Most economists ply two trades: they tell us what we already know and they tell us too late. E.F. Schumacher angled it another way. In "Small Is Beautiful" and "A Guide for the Perplexed," he tried to tell us what we needed to know -- "economics as if people mattered" -- and he pushed out the message early. He kept at it until his death in September 1979. He was 66. He died during a train ride in Switzerland while on the way to deliver a lecture in Zurich.

One of Schumacher's last acts was to send an autographed copy of his new book, "A Guide for the Perplexed," to his daughter Barbara. In this readable biography that presents both the generic facts and the enduring ideals of her father's life, she recalls that "I spent September 4th reading my new copy of 'A Guide for the Perplexed.' I had never so much as glanced through 'Small Is Beautiful' having, I thought, heard its contents over and over again throughout my teens. But the new book, although also containing material about which he had talked a great deal, absorbed me from the minute I opened it at the first page. I forgot about children, unpacking and meals and some hours later my husband Don found me amongst the suitcases utterly oblivious of the chaos around me. That evening, unaware of what had happened in Switzerland that morning, I wrote an enthusiastic letter of congratulation to my father."

Schumacher, who was German born and Oxford educated and who worked for the British Coal Board, assailed the quick-profit western economics that relied too much on modern technology and not enough on local people. He didn't think that multinational corporations coming into areas of poverty like India or Latin America were the bearers of economic salvation. Wood accurately interprets her father's thinking: "The effect of a modern factory was not to create for the mass of people but to put out of work small local craftsmen who could not compete with cheap mass produced goods. Ultimately the effect was greater poverty because by destroying the modest income of local craftsmen, the factory's output thereby destroyed its own markets."

Schumacher's message of "small is beautiful" secured him a place in the hearts of conservationist, populist and back-to-the-land whole earth cataloguers. The acclaim made him suspect among those who think economists should be free-market appendages of banks and corporations. Schumacher, a sociable open-hearted man of easy pixilations, was dismissed by the pin-stripe set as a cult figure who meant well but thought muddily. For Schumacher's critics, economics is for the First World, and, if anything is left over, the crumbs of charity are good enough for the Third World. Those who knew better, and respected Schumacher for believing that western politics could meld with eastern economics, included John Maynard Keynes. "If my mantle is to fall on anyone," Keynes wrote near the end of his life, "it could only be Otto Clarke or Fritz Schumacher. Otto Clarke can do anything with figures, but Schumacher can make them sing."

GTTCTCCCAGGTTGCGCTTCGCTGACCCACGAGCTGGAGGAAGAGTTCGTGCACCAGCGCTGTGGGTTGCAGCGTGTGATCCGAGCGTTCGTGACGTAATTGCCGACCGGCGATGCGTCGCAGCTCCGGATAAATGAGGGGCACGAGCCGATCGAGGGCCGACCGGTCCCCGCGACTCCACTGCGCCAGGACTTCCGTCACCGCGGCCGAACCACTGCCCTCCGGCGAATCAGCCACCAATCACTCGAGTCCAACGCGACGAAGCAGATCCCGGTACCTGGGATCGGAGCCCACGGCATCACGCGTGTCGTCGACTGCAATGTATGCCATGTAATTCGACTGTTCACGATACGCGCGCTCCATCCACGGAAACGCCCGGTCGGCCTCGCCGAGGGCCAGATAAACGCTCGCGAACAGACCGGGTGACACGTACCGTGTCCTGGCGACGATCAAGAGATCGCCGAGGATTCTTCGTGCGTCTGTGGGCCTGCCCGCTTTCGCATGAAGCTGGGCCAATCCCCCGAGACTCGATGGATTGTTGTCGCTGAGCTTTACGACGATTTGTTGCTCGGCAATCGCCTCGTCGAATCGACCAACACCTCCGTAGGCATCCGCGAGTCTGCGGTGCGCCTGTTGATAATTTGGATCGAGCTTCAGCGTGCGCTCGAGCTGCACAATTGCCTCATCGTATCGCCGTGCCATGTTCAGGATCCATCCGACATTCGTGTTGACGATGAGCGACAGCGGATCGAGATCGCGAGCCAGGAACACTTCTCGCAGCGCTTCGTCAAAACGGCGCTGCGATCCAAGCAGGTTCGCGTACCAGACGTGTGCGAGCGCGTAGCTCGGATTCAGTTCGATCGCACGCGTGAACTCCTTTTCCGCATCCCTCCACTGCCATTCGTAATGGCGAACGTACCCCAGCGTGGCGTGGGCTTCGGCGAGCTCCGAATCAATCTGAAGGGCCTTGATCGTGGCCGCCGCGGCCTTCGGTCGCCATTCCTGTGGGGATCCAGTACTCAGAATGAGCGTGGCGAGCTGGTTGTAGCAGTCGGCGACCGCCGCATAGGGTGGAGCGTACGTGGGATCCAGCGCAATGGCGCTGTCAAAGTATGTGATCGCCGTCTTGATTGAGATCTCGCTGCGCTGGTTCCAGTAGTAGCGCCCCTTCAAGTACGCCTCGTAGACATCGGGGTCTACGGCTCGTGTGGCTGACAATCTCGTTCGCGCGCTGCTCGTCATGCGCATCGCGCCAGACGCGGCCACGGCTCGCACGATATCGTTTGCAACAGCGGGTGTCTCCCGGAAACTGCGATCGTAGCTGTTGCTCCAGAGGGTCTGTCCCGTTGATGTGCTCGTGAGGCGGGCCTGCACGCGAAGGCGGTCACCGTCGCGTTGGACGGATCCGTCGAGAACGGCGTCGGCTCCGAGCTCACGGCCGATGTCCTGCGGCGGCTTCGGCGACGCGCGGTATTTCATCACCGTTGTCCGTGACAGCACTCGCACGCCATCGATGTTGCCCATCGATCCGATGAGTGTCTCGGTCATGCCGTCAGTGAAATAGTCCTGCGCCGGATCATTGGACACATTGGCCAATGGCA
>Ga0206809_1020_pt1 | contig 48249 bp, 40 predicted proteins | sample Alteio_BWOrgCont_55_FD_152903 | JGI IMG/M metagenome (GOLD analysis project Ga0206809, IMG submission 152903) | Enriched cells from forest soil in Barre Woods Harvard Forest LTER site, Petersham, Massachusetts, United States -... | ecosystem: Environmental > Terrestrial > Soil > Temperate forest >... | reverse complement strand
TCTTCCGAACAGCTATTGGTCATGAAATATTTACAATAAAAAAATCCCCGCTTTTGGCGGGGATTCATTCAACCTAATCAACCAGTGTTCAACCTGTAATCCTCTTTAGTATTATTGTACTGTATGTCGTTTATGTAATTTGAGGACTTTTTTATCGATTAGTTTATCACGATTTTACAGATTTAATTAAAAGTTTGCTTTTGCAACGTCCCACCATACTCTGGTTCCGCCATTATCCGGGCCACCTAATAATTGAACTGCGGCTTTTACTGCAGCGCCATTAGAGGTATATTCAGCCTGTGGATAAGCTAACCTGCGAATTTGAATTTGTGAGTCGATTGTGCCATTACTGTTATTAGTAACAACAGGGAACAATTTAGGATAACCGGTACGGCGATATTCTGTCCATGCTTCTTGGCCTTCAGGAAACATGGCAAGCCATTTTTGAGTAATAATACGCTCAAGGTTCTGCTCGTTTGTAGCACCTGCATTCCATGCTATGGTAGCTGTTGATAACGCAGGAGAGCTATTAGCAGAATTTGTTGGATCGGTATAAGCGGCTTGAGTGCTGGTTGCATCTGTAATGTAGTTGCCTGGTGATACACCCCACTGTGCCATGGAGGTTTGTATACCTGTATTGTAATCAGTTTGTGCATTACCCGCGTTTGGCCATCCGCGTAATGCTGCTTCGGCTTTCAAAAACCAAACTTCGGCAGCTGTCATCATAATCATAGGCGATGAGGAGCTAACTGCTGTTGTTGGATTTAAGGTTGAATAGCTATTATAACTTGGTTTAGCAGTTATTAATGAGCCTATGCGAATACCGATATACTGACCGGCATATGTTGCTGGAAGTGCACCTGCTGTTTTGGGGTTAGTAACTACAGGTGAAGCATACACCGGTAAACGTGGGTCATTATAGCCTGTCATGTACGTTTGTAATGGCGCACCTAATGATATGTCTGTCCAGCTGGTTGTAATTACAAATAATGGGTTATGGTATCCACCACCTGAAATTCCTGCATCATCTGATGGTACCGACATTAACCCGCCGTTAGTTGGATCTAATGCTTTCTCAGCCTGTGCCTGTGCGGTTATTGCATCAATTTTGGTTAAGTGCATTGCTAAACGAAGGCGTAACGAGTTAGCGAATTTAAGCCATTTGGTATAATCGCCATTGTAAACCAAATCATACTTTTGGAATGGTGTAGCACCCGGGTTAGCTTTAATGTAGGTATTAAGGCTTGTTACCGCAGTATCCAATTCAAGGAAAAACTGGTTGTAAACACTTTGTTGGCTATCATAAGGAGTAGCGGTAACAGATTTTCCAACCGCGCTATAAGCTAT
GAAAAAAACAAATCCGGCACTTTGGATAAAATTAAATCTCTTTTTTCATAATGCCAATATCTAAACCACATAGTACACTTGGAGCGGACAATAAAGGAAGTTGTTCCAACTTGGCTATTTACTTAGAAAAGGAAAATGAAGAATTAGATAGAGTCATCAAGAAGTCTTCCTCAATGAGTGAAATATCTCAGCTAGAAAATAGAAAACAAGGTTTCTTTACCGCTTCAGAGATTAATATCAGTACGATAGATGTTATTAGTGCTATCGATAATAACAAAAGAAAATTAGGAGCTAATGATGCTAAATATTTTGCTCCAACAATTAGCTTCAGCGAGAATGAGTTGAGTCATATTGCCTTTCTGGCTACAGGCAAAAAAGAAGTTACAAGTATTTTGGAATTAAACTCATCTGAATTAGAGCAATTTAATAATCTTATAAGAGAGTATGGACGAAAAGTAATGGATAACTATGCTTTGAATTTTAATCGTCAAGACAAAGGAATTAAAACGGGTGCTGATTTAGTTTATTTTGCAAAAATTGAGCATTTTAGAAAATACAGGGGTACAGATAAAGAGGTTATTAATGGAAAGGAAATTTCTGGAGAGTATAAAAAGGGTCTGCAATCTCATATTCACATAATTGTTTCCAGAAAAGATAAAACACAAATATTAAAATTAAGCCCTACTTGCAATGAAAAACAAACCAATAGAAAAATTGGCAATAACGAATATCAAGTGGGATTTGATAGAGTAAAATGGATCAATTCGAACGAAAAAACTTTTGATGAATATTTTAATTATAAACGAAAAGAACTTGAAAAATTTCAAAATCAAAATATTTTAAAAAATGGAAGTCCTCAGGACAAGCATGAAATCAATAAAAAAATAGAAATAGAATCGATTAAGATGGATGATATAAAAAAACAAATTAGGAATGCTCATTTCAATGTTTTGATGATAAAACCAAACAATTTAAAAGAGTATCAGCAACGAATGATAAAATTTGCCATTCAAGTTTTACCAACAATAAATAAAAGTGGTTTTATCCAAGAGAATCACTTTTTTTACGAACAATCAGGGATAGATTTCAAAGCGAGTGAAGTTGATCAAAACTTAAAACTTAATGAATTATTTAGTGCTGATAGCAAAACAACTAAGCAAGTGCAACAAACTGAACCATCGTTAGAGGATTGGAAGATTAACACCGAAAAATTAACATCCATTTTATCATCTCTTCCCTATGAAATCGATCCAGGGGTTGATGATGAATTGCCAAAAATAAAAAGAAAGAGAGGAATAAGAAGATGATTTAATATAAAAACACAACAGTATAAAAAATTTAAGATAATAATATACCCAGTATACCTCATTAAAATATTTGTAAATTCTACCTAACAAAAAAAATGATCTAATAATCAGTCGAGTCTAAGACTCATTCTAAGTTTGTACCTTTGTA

In the United States, Schumacher did the mandatory lecture tours, including a stop at the White House for a consultation with Jimmy Carter, an admirer. Another supporter was former California governor Jerry Brown. To corporate executives, Schumacher explained that "the only safe recipe for survival is deliberate experimentation. We have to develop a technology as well as an ownership structure to fit the new material and social conditions."

Wood writes lovingly of her father but not without an awareness of his failings. Schumacher tended to be an applause junkie. His first wife adored him, as did his second, a woman who had worked in the home as an au pair. With reluctance and private pain, each was forced to share him with the public. Schumacher's shortsightedness was the common one of adulated males: paying more attention to the fawning fans than to the lovable and loving woman at home. "The cost to her was high," writes Wood of the deprived Vreni Schumacher. Wood concludes that women "were one of my father's weaknesses. His good looks and charm had captivated quite a few hearts. He needed women around him, to care for him and listen to him."

Although she is a first-time biographer, Wood is skilled as a reporter. She returns again and again to the main intellectual theme in her father's life: nonviolent economics. "Man's urgent task, he wrote, is to discover a nonviolent way in his economic as well as his political life . . . Present day economics, while claiming to be ethically neutral, in fact propagates a philosophy of unlimited expansionism without regard to the true and genuine needs of man which are limited."

At the end of his life, Schumacher had absorbed a bit of Buddhism, Hinduism, Christianity and pacifism, and churned them together into an economic philosophy that is likely to last longer than any capitalist promotions of a forgotten Milton Friedman. As Barbara Wood acknowledges, she didn't realize growing up that her father's conversation around the house was beautiful and would one day be big.